Making Tendering Easy

As a procurement specialist, I have been working on both sides of the tendering playing field.  I have done many tenders myself where I requested companies to tender.  These days as a procurement advisor, I work with business to respond to tenders. It is an interesting experience working with clients to respond to tenders. I have to admit that at times I find it quite frustrating. I know more can be done to simplify tender writing and make tendering easy.

How would one go ahead to make tendering easy? Here are my 9 tips from the other side of the fence to simplify tender writing:

  • Planning and preparation makes a difference
  • Take time to present a well detailed, logical scope of work or tender specification
  • Think of tendering as an outcome
  • Include details about your business drivers
  • The simple things matter
  • Allow room for innovation and don’t get stuck in form and process
  • Logical tender lay out
  • Regular updates
  • Feedback post tendering with opportunity for lessons learned.

1.Planning to make tendering easy

As with everything in life, planning makes a huge difference.

I am realistic enough to know that at times:

  • business requires quick action and
  • stakeholders do not engage procurement early on.

However, in my experience procurement excels when we get out and proactively engage with our stakeholders on upcoming requirements.

This way procurement can proactively plan the right sourcing strategy and have time to simplify tender writing requirements.

2. Make tendering easy with a detailed, logical and well presented scope

Often this is an area where everyone seems to be passing the buck way too often.  In my opinion scoping requires team effort. The area requiring the goods or services provides technical input, safety add their bit, accounts payable may even have its say.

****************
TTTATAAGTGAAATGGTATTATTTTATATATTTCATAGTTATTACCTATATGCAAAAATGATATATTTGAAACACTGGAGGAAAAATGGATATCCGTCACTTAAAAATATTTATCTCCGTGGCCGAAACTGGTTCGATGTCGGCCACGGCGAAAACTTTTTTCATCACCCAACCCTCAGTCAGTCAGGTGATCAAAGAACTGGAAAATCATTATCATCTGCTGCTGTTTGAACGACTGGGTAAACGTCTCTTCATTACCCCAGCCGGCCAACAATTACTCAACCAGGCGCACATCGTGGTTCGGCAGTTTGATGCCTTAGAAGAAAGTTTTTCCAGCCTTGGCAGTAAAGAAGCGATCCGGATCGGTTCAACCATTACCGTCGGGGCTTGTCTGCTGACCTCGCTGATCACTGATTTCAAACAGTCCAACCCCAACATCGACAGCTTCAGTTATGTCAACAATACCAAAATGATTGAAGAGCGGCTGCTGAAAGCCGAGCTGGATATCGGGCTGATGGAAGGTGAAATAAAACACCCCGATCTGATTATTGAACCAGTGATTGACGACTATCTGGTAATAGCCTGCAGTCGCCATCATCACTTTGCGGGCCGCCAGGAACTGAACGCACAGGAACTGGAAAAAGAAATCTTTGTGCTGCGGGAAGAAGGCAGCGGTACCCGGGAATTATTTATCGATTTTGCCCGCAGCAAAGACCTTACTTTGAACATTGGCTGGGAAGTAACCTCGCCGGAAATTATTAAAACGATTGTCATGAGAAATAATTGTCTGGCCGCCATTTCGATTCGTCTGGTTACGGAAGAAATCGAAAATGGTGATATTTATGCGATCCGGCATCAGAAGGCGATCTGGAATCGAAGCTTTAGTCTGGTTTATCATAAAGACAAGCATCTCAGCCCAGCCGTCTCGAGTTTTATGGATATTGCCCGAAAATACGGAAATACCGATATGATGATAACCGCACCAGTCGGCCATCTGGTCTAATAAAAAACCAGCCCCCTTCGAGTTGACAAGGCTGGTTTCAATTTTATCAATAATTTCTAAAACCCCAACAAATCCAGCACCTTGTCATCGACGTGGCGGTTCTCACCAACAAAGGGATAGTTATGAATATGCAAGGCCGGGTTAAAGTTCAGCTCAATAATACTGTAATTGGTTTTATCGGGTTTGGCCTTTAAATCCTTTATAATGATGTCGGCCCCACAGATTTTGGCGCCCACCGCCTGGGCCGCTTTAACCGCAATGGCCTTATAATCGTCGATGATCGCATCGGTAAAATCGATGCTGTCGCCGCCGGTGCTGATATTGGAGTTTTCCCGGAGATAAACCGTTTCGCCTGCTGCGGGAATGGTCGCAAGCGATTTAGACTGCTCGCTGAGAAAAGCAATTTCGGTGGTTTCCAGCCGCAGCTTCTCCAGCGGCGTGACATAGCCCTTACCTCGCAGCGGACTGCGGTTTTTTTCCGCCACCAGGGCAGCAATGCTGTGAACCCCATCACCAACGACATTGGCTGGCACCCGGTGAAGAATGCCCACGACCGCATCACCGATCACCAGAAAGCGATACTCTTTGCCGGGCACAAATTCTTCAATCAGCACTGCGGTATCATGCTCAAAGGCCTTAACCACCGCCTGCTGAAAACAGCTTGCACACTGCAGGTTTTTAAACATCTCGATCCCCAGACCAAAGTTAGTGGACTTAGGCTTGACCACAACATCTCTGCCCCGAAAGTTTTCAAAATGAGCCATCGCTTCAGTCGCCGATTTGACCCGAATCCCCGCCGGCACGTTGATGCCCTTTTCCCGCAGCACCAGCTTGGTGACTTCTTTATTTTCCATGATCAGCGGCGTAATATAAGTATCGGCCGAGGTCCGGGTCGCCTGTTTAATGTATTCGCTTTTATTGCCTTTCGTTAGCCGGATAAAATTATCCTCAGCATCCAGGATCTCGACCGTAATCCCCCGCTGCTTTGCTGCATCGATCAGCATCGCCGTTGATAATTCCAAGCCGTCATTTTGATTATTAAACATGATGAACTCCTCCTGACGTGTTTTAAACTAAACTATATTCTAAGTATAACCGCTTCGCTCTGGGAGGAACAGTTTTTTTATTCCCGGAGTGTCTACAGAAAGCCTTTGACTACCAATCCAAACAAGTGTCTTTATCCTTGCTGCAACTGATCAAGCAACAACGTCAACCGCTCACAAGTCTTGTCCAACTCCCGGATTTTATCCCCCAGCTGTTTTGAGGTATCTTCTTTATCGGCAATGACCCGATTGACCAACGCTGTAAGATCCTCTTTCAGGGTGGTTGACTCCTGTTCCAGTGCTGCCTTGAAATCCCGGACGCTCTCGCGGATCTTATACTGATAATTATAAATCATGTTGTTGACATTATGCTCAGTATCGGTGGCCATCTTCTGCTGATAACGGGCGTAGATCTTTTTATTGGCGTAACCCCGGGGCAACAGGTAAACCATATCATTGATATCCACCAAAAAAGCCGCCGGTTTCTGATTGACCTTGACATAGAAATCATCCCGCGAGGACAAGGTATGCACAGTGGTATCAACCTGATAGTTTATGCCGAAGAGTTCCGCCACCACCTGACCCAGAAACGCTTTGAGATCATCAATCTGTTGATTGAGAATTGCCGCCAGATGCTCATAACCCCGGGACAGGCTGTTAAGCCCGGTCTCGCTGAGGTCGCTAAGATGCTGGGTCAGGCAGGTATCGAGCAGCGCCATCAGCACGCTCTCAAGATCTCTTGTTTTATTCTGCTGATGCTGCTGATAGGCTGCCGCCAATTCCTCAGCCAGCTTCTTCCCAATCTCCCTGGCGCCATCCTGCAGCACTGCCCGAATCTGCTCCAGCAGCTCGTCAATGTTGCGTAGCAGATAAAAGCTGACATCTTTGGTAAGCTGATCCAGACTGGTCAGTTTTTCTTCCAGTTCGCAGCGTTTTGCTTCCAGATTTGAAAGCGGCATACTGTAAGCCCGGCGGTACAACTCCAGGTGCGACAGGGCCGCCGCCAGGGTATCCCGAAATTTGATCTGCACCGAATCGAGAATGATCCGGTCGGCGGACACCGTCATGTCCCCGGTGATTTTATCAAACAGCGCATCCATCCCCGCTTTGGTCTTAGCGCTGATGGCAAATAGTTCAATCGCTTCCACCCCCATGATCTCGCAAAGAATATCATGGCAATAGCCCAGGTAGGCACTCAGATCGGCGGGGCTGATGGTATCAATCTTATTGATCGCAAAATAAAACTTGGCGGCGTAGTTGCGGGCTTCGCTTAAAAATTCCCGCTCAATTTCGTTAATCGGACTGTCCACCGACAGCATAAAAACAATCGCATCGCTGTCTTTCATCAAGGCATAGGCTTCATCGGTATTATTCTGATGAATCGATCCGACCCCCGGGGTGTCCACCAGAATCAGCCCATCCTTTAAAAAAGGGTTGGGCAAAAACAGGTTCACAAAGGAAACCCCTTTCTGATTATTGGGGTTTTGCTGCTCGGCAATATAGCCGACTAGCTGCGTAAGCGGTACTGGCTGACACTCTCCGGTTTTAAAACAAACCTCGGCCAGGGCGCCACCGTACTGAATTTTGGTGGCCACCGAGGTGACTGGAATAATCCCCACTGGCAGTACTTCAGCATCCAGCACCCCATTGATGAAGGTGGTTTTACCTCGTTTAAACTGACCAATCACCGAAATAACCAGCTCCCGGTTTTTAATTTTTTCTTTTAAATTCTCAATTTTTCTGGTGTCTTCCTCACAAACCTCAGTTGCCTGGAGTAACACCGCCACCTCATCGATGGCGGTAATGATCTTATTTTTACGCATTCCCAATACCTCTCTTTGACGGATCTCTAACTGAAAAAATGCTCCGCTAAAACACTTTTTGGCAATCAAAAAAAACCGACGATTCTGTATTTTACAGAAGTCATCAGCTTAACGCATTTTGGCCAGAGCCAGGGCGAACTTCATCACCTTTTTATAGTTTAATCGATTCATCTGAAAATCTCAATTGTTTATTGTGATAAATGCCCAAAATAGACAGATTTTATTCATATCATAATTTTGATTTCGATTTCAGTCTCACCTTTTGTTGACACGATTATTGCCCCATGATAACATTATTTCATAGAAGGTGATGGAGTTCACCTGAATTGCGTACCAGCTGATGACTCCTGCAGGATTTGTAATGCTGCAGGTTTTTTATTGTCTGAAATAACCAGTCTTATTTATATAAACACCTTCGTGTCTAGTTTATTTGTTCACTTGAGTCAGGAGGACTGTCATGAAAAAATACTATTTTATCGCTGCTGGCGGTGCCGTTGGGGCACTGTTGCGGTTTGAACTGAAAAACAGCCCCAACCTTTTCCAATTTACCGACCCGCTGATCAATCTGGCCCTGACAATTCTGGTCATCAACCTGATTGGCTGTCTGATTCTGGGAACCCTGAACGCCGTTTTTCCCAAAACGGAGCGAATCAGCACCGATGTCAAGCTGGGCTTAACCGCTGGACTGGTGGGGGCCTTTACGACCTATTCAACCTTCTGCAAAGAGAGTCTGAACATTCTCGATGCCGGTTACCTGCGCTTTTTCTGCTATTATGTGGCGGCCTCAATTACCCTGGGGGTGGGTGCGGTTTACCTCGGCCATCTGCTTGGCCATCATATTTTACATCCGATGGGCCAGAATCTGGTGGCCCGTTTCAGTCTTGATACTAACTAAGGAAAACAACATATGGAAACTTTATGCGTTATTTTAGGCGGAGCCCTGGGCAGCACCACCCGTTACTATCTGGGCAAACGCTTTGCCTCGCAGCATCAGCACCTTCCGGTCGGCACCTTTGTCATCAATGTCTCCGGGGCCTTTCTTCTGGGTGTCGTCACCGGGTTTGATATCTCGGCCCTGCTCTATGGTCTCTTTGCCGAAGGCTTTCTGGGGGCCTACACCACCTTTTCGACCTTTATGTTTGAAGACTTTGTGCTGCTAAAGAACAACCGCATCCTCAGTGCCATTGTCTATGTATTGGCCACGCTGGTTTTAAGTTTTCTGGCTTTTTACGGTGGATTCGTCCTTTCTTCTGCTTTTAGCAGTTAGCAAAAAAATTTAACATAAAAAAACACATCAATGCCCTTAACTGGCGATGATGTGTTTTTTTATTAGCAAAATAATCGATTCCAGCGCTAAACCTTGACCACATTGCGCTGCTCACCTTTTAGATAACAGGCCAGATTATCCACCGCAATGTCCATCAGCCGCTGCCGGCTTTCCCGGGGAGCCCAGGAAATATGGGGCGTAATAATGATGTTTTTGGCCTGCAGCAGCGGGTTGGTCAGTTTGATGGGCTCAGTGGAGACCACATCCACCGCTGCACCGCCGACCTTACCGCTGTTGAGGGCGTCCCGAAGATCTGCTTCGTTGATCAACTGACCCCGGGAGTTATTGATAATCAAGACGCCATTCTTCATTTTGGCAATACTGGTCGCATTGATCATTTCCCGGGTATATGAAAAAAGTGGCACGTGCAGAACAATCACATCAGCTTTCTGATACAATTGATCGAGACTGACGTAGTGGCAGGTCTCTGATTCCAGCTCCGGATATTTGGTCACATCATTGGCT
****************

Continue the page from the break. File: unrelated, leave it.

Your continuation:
In the end, commercial responsibility lies with procurement.

Procurement’s role require us to be gatekeepers to make sure that:

  • the scope is clear,
  • the tender sets clear expectations, defines roles and responsibilities,
  • sets out what is in/out and
  • details how to measure success.

The tender writing must be clear enough so that suppliers can tender on what is provided.

3. Make tendering easy as an outcome

In the community services and not-for-profit areas there is much discussion on the impact of the changes around outcomes based procurement.  In essence, this should not be a new concept as all procurement has a form of outcome attached to it.

Outcome is based on what the outcome is you would like to see from the tender, why you want to achieve this outcome and how you measure success against the outcome.  It is really starting with the end in mind.

4. Making tendering easy through including business drivers as part of the tender writing

It is important to understand the key business drivers to any tender.

Are you focused on lower pricing on the shorter term?

Or are you trying to build sustainable innovative solutions that take somewhat longer but build partnerships?

Do you treat your suppliers as partners rather than commercial hostages?

In the resources industry in Western Australia, business focus primarily on cost savings.  Business accepts innovation  only as long as it will help to reduce cost today.  But on the long term, this is not sustainable.

On the other hand, again in the not-for-profit sector, there is a change from funding to contracting but with the emphasis on partnerships.

Whatever the drivers are for your organisation – it is important to share this with suppliers in order to make sure that suppliers know if they are the right fit for your organisation.